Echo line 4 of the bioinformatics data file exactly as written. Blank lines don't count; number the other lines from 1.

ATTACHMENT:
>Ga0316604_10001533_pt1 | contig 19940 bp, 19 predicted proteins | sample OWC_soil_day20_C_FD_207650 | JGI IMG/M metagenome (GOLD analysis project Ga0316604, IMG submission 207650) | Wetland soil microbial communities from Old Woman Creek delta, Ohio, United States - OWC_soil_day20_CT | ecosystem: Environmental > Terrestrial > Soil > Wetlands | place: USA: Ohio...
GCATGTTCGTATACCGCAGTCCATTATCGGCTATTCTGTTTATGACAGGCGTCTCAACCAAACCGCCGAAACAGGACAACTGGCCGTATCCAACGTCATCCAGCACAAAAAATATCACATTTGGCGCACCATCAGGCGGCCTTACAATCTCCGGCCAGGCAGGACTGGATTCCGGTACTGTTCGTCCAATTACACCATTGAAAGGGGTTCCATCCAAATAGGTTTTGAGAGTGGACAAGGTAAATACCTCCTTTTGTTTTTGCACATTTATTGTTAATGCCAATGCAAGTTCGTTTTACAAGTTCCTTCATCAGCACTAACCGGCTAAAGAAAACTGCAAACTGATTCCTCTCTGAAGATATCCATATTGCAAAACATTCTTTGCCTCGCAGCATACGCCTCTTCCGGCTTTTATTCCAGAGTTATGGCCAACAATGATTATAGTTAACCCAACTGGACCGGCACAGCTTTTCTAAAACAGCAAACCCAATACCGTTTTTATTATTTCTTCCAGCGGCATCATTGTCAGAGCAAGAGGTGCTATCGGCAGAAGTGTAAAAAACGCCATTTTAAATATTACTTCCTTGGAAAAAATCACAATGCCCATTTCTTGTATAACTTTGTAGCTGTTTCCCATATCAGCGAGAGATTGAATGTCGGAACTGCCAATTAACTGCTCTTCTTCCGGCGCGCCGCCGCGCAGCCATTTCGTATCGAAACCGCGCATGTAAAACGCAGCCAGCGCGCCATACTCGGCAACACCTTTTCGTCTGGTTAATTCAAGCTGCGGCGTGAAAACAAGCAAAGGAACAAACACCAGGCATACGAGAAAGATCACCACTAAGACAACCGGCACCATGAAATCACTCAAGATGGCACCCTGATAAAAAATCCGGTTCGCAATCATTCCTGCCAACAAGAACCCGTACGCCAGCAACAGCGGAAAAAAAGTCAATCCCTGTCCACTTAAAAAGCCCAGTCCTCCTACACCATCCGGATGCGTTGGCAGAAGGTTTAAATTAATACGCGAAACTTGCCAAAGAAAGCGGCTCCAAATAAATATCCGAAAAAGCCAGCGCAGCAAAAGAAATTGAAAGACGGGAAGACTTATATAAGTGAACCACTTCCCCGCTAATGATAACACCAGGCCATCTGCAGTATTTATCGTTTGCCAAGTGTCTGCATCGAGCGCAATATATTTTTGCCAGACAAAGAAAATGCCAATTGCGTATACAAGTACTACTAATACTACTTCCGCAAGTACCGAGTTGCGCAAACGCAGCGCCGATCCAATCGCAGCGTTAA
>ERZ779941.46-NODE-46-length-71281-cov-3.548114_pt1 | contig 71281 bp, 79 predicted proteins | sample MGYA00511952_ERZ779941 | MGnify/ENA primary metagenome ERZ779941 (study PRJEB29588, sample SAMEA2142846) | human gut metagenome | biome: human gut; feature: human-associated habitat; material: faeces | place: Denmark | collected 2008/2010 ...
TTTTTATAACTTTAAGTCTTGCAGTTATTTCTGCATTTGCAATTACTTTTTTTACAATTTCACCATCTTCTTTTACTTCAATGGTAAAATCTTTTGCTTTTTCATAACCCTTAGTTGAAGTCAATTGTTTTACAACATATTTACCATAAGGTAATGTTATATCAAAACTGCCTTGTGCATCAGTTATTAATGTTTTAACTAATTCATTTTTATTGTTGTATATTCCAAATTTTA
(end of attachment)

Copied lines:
TTTTTATAACTTTAAGTCTTGCAGTTATTTCTGCATTTGCAATTACTTTTTTTACAATTTCACCATCTTCTTTTACTTCAATGGTAAAATCTTTTGCTTTTTCATAACCCTTAGTTGAAGTCAATTGTTTTACAACATATTTACCATAAGGTAATGTTATATCAAAACTGCCTTGTGCATCAGTTATTAATGTTTTAACTAATTCATTTTTATTGTTGTATATTCCAAATTTTA